Following Tuesdsay night’s home loss to Chicago, the Suns were disappointed. Frustrated. Even irritated.
Ideally, Phoenix will take out those emotions on the Rockets tonight, though they’ll need to forget Tuesday’s setback and the turnaround flight (they arrived in Houston at 3:00 a.m.) in order to do so.
The last meeting between the two teams went the Suns’ way, as Phoenix won 97-88. That game, played in early December, was also in Houston.
Here are five factors that will determine whether a similar outcome prevails.
Phoenix suffered just two losses over their last nine games. The common thread between them: turnovers. Those two contests marked the only time in that stretch the Suns committed more than 20 miscues in that stretch. Coincidentally, they’re also the only times they failed to score more than 100 points.
The Suns can ill afford a repeat let-down in that regard, particularly against Houston. The Rockets rank fifth in the league in fast break points.
James Harden is the seventh-best scorer in the league, but he heard a lot more about P.J. Tucker’s ability to shut him down after the December meeting between these two teams. The Rockets’ star guard shot a woeful 3-of-17 from the field on his way to 14 points, 10 fewer than his season average.
Elite scorers usually take offense at the insinuation they were “stopped” or “contained” by any one player. Harden will undoubtedly want to quiet the references to that game and Tucker’s defense.
Consequently, P.J. Tucker will need to be ready to match Harden’s intensity early and often.
Suns Head Coach Jeff Hornacek repeatedly stresses the need for “everyone to play well.”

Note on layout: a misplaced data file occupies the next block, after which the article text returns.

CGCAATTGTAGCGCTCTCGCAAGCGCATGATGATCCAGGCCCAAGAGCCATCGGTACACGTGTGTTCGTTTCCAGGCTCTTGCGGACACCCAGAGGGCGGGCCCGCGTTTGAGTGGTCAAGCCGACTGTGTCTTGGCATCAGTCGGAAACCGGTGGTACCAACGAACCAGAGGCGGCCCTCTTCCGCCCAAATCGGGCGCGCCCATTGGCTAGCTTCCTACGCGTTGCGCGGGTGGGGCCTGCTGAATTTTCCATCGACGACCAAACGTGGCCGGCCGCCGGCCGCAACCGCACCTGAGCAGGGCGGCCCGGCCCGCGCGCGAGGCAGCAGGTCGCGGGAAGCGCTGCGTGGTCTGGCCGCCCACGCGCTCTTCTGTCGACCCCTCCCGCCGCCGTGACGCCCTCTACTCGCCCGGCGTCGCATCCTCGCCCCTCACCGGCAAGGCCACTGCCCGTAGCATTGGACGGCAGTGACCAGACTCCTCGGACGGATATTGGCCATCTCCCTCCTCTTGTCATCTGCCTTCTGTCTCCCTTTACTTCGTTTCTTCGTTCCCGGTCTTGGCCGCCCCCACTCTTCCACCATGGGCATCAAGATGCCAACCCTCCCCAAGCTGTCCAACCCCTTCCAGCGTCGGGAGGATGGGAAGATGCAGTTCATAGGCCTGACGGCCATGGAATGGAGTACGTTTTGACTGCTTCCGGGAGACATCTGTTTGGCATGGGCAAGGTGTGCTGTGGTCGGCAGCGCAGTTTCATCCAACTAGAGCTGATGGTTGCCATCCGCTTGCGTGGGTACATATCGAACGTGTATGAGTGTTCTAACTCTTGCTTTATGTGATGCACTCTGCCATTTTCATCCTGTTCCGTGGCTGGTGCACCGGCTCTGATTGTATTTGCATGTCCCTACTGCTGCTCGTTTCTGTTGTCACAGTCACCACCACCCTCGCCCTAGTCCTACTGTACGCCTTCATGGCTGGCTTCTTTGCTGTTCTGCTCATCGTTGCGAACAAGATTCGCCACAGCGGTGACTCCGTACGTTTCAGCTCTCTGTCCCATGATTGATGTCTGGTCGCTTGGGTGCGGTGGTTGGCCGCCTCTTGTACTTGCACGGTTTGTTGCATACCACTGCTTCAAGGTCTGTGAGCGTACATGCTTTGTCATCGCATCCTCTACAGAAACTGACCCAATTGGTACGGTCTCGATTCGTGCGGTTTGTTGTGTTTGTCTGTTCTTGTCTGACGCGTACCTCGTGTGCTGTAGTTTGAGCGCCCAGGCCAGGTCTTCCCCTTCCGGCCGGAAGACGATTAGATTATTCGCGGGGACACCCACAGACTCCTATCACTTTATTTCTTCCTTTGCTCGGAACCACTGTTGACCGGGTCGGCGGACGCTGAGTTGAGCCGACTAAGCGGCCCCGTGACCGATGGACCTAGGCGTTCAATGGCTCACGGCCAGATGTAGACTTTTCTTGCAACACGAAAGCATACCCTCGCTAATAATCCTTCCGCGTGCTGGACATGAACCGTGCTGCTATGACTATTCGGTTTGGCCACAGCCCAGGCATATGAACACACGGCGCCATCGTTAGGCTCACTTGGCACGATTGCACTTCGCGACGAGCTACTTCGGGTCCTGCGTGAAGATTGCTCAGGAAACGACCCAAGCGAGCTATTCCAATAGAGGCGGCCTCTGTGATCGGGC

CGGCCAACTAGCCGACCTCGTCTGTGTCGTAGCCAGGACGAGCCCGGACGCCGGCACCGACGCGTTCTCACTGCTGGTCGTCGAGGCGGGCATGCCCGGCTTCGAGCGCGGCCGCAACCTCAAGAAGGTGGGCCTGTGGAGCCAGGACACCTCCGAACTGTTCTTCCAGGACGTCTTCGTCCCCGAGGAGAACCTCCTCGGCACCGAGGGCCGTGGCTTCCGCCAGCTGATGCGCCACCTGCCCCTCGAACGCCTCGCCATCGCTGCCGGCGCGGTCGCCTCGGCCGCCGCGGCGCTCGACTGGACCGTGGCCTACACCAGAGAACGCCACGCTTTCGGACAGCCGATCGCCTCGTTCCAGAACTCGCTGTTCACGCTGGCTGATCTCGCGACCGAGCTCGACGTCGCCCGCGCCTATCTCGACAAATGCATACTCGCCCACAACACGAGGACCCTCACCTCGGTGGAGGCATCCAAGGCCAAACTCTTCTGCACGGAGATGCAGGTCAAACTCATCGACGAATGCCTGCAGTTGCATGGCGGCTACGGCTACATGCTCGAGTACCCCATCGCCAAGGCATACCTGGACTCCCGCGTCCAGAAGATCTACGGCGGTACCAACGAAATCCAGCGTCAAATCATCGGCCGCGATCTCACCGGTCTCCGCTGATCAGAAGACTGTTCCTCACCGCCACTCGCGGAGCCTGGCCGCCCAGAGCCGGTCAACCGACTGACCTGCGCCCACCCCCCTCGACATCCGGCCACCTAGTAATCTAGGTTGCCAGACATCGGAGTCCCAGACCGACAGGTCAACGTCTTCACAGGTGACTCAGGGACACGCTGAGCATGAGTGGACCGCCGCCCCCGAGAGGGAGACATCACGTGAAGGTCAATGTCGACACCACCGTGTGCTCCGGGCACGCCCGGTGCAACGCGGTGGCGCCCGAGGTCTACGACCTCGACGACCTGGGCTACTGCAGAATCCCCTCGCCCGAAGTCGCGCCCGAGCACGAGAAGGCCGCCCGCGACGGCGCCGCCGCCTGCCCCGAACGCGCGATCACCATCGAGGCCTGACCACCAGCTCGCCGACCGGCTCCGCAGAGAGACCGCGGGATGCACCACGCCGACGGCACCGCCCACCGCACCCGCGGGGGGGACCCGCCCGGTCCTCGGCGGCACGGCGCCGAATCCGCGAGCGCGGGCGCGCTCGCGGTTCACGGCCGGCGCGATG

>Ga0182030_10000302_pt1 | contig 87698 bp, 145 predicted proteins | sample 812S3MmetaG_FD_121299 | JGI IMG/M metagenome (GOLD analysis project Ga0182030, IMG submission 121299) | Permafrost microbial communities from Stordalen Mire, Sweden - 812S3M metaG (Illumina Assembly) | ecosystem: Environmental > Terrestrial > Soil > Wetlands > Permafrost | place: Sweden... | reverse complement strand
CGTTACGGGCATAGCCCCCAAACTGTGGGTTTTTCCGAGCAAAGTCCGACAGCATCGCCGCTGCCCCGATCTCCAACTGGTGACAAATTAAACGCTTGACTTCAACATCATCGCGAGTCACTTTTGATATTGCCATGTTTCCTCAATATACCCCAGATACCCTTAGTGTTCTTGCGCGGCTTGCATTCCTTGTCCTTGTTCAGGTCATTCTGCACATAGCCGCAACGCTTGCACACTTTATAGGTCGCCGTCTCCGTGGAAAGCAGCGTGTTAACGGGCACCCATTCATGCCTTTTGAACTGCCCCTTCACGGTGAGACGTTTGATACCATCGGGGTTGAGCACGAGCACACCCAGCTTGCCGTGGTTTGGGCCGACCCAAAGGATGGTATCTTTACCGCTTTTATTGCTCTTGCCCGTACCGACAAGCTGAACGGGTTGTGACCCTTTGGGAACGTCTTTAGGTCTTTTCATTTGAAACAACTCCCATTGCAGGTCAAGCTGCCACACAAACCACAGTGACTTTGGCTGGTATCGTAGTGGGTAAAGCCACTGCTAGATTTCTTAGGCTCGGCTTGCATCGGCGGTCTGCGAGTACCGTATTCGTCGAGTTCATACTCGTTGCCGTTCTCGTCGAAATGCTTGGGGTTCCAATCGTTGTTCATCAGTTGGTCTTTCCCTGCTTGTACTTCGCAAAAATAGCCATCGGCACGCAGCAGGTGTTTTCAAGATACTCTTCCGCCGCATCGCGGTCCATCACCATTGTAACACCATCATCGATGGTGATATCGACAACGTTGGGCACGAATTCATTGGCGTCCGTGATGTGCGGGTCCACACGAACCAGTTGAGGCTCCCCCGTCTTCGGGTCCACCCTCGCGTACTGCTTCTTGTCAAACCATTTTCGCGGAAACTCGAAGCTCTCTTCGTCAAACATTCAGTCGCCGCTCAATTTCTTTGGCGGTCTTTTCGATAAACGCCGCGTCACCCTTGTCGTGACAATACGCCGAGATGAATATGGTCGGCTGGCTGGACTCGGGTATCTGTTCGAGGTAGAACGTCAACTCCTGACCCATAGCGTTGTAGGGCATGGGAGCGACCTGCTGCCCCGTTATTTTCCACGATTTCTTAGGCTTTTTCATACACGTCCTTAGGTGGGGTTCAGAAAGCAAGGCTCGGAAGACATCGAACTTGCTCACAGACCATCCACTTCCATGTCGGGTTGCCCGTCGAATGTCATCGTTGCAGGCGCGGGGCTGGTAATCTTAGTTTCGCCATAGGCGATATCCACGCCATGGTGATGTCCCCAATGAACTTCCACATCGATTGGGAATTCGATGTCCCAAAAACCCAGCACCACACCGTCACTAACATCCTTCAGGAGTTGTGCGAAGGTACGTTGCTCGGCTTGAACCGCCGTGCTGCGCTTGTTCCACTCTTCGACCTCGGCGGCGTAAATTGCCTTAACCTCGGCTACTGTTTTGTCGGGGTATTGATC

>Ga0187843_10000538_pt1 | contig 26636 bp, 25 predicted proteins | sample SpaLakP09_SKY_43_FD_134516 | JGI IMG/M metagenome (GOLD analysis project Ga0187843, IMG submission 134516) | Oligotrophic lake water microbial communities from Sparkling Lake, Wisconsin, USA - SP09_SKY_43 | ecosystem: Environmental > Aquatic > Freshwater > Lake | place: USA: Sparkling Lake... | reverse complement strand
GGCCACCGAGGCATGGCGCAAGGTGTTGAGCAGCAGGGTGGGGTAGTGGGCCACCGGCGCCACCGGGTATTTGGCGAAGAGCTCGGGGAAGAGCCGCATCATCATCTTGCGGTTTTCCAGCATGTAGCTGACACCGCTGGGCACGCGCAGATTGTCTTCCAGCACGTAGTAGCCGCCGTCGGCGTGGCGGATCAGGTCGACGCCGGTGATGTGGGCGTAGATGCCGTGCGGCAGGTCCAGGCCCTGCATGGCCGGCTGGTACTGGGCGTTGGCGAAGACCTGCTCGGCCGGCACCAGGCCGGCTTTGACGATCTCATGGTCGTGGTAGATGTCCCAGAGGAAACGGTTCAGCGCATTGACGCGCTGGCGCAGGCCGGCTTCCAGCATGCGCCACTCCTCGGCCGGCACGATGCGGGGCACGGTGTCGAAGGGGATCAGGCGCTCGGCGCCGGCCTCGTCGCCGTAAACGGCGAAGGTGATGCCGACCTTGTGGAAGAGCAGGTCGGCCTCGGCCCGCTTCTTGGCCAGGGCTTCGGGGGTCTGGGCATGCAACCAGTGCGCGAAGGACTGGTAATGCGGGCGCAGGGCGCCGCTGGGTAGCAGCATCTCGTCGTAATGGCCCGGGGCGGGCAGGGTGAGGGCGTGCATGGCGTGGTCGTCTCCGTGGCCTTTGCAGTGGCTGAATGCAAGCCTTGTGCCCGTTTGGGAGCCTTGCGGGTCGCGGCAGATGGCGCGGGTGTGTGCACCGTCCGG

Gerald Green has been missing lately, and Phoenix can ill afford the absence of their third-leading scorer. The veteran swingman has totaled just 10 points over the last two games and shot 29.4 percent over the last three.
The Suns’ success before Tuesday’s loss was thanks in large part to Green coming near to matching Dragic’s production in the backcourt. Phoenix needs a least a partial return to that scenario if they want to bounce back.
The Rockets are a top-five scoring team, but they’re bottom-five when it comes to there-point accuracy. That’s due largely to the number of volume-shooters on the team, players who get their numbers but need an inordinate amount of shots to do so.
Houston boasts six different players who attempt at least three three-pointers per contest. Those who make the most (James Harden, Patrick Beverley) are among the worst (32.3 and 32.6 percent respectively) from long-distance on the team.
If Phoenix can contest threes without over-committing or falling for fakes on defense, they’ll position themselves well to again limit the Rockets’ offense.
The Suns have led the league in fast break points all season, but that production has dipped by a significant amount over the last two weeks.
Phoenix had been getting 20 easy points in transition per contest, but that number has dipped by 25 percent (down to 15) over the Suns’ last seven games.
Those points are crucial, particularly on nights when the Suns’ half-court offense isn’t flowing or shots simply aren’t falling.